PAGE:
No room at inn for some conventions
Written by Nina Lincoff on May 21, 2014
While convention center and city staff will work with various conventions and trade shows to accommodate them during the expected 2016-2018 construction on the Miami Beach Convention Center, getting construction and renovations completed quickly will take priority over an individual show’s needs.
At a Joint Finance and Citywide Projects/ Neighborhood/ Community Affairs Committees meeting this week, city staff presented a two-phase construction plan for the Miami Beach Convention Center that would allow for two of the total four exhibition halls to be available to conventions and trades shows during the three-year construction phase. Half the building would be under construction during phase I from 2016-2017, and the other half during phase II from 2017-2018.
As the plan moves forward, city staff is working to accommodate the various conventions and trade shows during construction and maintain relationships so that when the center is renovated it doesn’t open to an empty booking calendar.
In April, the city commission awarded Fentress Architects the design criteria project for the center. Fentress is helping to set parameters for conventions and shows during the construction period to ensure that construction will be done within 36 months. Limitations discussed at the committee meeting were a limit of two available halls, no (or not guaranteed) access to the parking lot and compressed load-in and load-out times that will be limited to one hall.
“If you have to have four [halls] and you have to have the P-Lot and you can’t work with construction, I believe your answer today is very clear: you need to find somewhere else to go,” said Commissioner Deede Weithorn, chair of the Finance and Citywide Project committee. “We’re not adding new halls. This project does not include adding any exhibition space, it’s renovating four existing halls. There is simply no way we can renovate four halls and keep them all open at the same time,” said City Manager Jimmy Morales.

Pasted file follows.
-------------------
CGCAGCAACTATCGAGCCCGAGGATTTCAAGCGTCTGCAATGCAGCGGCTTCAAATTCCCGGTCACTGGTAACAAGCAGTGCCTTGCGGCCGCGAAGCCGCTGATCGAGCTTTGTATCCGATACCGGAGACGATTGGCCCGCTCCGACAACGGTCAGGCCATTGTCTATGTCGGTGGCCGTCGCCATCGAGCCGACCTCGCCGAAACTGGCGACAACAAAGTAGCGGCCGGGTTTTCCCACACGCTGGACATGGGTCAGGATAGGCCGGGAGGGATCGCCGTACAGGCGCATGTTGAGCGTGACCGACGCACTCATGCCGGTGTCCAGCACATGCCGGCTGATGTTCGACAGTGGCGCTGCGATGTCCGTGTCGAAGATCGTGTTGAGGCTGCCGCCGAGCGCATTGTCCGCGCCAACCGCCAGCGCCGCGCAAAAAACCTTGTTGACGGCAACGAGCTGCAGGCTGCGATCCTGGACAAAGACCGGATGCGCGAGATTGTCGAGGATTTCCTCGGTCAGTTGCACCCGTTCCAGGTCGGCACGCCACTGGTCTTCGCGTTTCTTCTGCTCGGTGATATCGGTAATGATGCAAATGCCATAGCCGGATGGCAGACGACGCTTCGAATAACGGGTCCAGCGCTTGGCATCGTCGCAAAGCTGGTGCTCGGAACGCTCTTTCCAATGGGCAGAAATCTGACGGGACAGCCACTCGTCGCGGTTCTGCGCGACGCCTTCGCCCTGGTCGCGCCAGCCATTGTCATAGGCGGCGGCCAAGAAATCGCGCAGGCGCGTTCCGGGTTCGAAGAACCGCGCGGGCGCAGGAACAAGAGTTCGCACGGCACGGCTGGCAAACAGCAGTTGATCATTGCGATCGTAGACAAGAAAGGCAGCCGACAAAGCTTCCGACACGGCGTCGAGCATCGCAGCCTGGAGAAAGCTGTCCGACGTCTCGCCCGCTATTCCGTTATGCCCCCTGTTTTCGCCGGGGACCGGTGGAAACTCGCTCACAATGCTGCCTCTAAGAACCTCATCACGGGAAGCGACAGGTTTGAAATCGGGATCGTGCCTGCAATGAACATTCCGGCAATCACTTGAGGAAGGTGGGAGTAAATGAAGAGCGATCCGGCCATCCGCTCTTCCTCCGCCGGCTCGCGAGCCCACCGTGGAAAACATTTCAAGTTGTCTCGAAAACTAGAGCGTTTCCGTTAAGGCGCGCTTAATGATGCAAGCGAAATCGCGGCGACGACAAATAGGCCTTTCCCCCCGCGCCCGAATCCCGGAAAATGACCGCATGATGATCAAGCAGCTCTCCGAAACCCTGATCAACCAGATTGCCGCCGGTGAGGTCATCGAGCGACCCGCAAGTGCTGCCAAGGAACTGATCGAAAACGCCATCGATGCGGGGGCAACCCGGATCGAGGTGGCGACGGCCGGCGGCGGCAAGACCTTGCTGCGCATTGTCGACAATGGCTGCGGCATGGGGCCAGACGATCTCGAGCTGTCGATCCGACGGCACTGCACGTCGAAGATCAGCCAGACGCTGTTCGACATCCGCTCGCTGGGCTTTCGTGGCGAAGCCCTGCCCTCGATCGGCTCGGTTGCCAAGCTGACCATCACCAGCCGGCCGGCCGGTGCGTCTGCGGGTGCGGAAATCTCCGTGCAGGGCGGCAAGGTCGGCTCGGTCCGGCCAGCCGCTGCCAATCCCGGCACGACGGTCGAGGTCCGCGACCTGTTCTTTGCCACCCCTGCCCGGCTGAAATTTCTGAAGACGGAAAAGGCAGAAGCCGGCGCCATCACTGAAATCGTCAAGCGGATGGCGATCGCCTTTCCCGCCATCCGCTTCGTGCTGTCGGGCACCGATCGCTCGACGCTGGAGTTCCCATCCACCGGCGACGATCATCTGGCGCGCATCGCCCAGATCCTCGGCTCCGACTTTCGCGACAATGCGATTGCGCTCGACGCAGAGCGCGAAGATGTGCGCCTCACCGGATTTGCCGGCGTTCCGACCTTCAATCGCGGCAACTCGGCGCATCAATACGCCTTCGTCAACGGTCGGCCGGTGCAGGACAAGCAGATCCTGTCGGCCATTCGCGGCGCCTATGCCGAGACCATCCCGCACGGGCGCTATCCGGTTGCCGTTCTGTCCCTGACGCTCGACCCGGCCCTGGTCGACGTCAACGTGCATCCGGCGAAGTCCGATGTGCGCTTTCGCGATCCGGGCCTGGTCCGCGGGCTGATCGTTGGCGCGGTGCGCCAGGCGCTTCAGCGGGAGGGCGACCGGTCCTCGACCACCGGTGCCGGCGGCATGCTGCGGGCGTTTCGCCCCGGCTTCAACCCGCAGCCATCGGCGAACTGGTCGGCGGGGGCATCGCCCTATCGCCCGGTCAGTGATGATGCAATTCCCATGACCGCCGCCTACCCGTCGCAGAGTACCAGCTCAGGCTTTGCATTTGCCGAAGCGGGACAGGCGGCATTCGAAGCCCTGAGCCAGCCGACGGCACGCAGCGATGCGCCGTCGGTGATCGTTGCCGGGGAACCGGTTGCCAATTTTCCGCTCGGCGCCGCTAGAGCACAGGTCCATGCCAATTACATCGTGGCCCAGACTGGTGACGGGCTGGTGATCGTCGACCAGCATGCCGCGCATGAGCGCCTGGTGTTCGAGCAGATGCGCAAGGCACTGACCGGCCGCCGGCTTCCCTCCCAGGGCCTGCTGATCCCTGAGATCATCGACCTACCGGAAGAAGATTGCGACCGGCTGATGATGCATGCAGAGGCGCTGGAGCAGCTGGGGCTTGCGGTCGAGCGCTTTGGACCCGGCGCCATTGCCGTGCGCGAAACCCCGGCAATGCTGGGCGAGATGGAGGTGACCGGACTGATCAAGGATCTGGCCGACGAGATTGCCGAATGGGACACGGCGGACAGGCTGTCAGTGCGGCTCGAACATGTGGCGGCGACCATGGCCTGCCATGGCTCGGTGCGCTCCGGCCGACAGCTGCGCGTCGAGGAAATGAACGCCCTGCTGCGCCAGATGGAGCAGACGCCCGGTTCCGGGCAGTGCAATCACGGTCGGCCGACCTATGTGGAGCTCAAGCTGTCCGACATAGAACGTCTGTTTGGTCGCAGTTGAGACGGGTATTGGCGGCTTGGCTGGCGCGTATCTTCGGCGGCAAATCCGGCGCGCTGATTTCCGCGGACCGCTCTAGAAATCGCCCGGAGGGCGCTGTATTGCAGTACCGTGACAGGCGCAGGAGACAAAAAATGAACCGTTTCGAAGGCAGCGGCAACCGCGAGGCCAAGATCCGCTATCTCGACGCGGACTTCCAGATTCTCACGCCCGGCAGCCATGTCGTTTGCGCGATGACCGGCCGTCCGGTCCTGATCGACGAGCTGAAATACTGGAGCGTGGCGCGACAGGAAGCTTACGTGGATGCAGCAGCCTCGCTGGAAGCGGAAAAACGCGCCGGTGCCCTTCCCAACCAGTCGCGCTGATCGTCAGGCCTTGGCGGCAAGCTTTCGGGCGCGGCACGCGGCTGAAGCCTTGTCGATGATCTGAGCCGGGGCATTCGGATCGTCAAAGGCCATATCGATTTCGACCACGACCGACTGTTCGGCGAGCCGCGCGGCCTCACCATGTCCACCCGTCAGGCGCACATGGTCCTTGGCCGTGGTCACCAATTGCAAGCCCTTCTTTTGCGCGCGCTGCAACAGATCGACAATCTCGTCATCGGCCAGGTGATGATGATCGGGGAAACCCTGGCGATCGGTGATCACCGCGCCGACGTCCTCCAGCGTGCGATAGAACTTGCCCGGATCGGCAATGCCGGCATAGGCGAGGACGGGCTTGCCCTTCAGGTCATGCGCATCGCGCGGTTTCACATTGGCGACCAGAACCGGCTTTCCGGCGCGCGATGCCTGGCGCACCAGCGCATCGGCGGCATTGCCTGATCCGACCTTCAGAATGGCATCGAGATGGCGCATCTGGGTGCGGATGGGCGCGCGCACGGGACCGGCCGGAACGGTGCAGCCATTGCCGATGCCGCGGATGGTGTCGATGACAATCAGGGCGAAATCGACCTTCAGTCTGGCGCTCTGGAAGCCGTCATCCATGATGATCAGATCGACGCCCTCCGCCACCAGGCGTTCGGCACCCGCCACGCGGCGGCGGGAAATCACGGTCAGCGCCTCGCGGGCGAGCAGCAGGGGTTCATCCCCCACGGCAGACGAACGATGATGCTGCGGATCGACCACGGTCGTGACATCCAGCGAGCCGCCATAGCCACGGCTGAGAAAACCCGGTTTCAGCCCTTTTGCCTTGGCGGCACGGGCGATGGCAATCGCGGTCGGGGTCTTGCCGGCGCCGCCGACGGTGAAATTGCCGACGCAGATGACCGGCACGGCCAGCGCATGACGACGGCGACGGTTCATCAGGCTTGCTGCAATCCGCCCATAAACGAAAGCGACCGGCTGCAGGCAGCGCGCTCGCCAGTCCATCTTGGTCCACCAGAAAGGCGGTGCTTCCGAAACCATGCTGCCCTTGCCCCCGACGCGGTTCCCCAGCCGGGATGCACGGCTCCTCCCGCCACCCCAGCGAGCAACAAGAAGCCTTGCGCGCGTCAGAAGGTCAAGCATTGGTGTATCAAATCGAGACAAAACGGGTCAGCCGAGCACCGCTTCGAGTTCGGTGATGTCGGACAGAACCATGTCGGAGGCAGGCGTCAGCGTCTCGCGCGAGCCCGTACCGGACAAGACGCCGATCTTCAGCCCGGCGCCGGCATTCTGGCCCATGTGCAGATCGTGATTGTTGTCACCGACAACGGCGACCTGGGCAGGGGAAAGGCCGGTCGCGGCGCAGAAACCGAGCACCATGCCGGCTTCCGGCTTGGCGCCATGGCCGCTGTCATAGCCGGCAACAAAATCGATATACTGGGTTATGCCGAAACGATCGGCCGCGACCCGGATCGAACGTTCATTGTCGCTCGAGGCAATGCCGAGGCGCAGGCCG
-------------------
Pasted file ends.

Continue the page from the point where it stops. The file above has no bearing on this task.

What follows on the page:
Some conventions and trade shows present at the meeting like IDEA and Cruise Shipping Miami asked whether construction could be delayed in 2016 to give them more time to figure out how to work within the parameters. While an exact start for construction hasn’t been set, the city was looking at December 2015 and January 2016, Mr. Morales said.
“Our construction schedule will be no more that 36 months, two halls at a time – we’ll look and see if we can have a temporary space – some construction noise… and you’ll only be able to load from one hall,” Ms. Weithorn said. “If you can’t work within our parameters, you have your answer today.”
A priority list of conventions that the center and city staff may work with were polled to see if they could figure out a way to stage their events within the parameters. Only four of the 12 on the priority list said they could work within all the parameters.
Informex, FIME International Medical Expo, the International Surface Event and Art Basel Miami Beach all agreed to the two-hall limit, no access to the P-Lot and compressed load-in and load-out times, while the International Congress of Esthetics, Cruise Shipping Miami, IDEA 2016, eMerge, Maison & Object Design Show, Miami International Pow Wow 2016, Watches and Wonders, and International Floriculture said they could not.
Even if a convention or show wasn’t on the priority list presented to committee, it will still be approached by convention center and city staff to see if it could fit within the construction parameters.
“We would go back to every single event, every single one regardless of whether they’re on this list, and say, ‘We have two halls for sure available. Can you fit? If you fit, we’re going to try to accommodate [you],’” said Max Sklar, city director of tourism, culture and economic development.
“We will use every means possible to provide as much space as we can within the confines of moving forward… under construction,” Mr. Morales said.
Losing convention business could have larger economic ramifications that affect the hotel, retail and tourism industry. In order to mitigate negative repercussions of a tight construction schedule, city staff might consider different options like pop-up tents and re-assigning parts of the parking lot to provide more space.
The tight construction schedule and limitations on center use during construction are intended to wrap up what has been a long, drawn out renovation process. Renovating the center and bringing it up to date with existing technologies has long been a city priority, and plans to complete the renovations are moving ahead after the current administration earlier this year scrapped a prior agreement with South Beach ACE to upgrade the center.
“It’s sort of like ripping off a Band-Aid,” Mr. Morales said. “The sooner you start, the sooner the pain is over.”